|Approximate geometric depth (m)||990||1975||2956||3933||4906||5875|
Thus, the numerical values of geometric depth deviate only 1 or 2 percent from the numerical values of the standard pressure at that depth. This agreement is not accidental, but has been brought about by the selection of the practical unit of pressure, the decibar.
It follows that the temperature at a pressure of 1000 decibars is nearly equal to the temperature at a geometric depth of 990 m, or the temperature at the pressure of 6000 decibars is nearly equal to the temperature at a depth of 5875 m. The vertical temperature gradients in the ocean are small, especially at great depths, and therefore no serious error is introduced if, instead of using the temperature at 990 m when computing δ, one makes use of the temperature at 1000 m, and so on. The difference between anomalies for neighboring stations will be even less affected by this procedure, because within a limited area the vertical temperature gradients will be similar. The introduced error will be nearly the same at both stations, and the difference will be an error of absolutely negligible amount. In practice one can therefore consider the numbers that represent the geometric depth in meters as representing absolute pressure in decibars. If the depth in meters at which either directly observed or interpolated values of temperature and salinity are available is interpreted as representing pressure in decibars, one can compute, by means of the tables in the appendix, the anomaly of specific volume at the given pressure. By multiplying the average anomaly of specific volume between two pressures by the difference in pressure in decibars (which is considered equal to the difference in depth in meters), one obtains the geopotential anomaly of the isobaric sheet in question expressed in dynamic meters. By adding these geopotential anomalies, one can find the corresponding anomaly between any two given pressures. An example of a complete computation is given in table 61.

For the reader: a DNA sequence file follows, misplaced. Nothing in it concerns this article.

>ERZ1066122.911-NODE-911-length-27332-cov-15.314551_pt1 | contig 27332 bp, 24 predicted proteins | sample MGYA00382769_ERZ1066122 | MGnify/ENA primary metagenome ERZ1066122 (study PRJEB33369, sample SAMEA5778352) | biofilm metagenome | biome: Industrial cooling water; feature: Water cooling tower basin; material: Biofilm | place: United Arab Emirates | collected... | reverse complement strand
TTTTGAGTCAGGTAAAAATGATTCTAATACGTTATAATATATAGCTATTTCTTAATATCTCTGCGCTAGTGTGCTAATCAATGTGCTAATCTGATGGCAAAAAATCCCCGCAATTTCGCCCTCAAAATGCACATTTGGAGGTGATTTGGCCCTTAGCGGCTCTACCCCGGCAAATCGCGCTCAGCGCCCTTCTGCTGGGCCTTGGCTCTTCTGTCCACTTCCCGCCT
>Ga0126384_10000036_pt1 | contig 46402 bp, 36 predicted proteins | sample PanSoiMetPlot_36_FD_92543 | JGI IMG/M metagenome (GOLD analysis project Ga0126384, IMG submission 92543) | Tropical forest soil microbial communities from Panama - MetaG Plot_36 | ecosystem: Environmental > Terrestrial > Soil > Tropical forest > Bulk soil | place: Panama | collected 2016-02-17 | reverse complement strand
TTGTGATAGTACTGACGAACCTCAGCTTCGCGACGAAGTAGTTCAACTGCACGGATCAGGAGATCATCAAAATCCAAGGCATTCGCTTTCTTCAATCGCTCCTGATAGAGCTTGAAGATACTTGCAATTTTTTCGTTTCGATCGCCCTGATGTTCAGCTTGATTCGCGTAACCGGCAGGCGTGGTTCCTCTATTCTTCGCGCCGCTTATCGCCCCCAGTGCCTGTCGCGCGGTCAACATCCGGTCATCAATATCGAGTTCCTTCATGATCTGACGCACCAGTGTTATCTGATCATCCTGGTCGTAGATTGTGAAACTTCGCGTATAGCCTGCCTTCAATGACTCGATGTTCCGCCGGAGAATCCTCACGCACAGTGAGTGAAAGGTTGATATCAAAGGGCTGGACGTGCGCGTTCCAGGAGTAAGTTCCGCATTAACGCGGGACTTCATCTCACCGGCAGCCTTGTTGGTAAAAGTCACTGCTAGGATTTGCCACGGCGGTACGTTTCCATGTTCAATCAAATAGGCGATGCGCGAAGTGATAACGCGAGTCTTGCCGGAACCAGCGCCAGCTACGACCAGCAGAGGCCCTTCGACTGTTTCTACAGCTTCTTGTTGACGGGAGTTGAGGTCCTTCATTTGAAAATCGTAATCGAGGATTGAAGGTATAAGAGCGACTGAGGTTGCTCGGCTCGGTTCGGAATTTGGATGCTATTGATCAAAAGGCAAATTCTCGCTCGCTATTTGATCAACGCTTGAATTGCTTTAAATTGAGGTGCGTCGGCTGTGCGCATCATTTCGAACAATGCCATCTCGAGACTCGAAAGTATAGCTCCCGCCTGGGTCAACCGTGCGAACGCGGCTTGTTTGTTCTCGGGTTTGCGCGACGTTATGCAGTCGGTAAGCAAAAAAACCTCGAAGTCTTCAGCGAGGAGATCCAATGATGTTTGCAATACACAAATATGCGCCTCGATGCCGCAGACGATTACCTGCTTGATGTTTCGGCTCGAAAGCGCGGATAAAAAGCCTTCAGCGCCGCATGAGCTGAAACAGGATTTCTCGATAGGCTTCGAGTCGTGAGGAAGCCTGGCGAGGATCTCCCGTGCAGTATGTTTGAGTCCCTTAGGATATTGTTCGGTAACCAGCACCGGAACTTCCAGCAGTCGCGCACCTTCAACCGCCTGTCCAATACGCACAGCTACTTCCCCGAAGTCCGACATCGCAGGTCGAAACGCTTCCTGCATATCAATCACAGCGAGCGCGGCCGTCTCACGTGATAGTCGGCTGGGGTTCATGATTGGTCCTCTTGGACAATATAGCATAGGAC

Certain simple relationships between the field of pressure and the field of mass can be derived by means of the equations for equiscalar surfaces (p. 155) and the hydrostatic equation. In a vertical profile the isobars and the isopycnals are defined by
|Meters or decibars||Temp. (°C)||Salinity (‰)||σt||105Δs,ϕ||105δs,p||105δϕ,p||105δ||ΔD||ΔD(dynamic meter)|
Profiles of isobaric surfaces based on the data from a series of stations in a section must evidently be in agreement with the inclination of the δ curves, as shown in a section and based on the same data, but this obvious rule often receives little or no attention.
Relative Geopotential Topography of Isobaric Surfaces. If simultaneous observations of the vertical distribution of temperature and salinity were available from a number of oceanographic stations within a given area, the relative pressure distribution at the time of the observations could be represented by a series of charts showing the geopotential topography of standard isobaric surfaces relative to one arbitrarily or purposely selected reference surface. From the preceding it is evident that these topographies are completely represented by means of the geopotential anomalies.
In practice, simultaneous observations are not available, but in many instances it is permissible to assume that the time changes of the pressure distribution are so small that observations taken within a given period may be considered simultaneous. The smaller the area, the shorter must be the time interval within which the observations are made. Figs. 110, p. 454 and 204, p. 726, represent examples of geopotential topographies. The conclusions as to currents which can be based on such charts will be considered later.